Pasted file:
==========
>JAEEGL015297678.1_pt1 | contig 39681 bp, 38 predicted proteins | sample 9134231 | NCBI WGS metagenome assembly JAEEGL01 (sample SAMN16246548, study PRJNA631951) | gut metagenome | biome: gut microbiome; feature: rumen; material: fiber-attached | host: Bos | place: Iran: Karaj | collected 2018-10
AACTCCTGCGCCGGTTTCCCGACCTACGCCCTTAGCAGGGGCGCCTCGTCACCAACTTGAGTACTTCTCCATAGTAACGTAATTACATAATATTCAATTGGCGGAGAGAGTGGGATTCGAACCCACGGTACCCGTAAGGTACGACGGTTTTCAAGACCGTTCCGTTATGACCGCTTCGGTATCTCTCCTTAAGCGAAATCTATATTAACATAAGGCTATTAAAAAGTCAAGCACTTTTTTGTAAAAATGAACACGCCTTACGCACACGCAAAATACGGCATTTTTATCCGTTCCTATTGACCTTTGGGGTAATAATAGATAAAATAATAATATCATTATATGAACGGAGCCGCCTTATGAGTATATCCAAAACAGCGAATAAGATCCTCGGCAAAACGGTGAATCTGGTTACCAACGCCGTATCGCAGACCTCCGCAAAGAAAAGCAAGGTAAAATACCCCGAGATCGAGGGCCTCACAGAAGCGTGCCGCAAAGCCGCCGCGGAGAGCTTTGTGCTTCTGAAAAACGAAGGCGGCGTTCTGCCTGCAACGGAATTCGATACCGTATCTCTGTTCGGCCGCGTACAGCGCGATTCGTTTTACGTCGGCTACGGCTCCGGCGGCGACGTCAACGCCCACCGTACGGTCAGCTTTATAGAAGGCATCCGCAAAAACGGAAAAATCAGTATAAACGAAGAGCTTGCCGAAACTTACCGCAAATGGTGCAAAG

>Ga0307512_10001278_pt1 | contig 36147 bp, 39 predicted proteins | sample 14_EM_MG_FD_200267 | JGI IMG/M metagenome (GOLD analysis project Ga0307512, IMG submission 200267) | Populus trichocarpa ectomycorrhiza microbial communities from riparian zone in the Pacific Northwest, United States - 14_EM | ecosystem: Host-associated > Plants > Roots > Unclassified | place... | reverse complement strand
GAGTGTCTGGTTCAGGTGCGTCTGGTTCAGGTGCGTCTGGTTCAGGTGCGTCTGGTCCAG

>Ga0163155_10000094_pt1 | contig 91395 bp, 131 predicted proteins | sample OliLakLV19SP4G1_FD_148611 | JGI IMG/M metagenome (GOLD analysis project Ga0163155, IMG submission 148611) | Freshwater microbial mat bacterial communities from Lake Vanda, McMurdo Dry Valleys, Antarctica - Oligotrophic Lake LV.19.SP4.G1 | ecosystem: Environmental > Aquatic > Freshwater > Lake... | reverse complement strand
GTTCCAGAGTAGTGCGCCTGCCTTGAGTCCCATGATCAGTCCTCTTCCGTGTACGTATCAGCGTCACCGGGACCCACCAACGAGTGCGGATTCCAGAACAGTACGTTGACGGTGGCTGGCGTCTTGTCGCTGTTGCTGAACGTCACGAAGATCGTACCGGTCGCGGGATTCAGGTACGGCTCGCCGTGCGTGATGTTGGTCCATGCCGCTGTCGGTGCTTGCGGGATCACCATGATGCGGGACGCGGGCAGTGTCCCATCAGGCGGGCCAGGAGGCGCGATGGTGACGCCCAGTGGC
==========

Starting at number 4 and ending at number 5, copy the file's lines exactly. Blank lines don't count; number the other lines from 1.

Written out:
GAGTGTCTGGTTCAGGTGCGTCTGGTTCAGGTGCGTCTGGTTCAGGTGCGTCTGGTCCAG

>Ga0163155_10000094_pt1 | contig 91395 bp, 131 predicted proteins | sample OliLakLV19SP4G1_FD_148611 | JGI IMG/M metagenome (GOLD analysis project Ga0163155, IMG submission 148611) | Freshwater microbial mat bacterial communities from Lake Vanda, McMurdo Dry Valleys, Antarctica - Oligotrophic Lake LV.19.SP4.G1 | ecosystem: Environmental > Aquatic > Freshwater > Lake... | reverse complement strand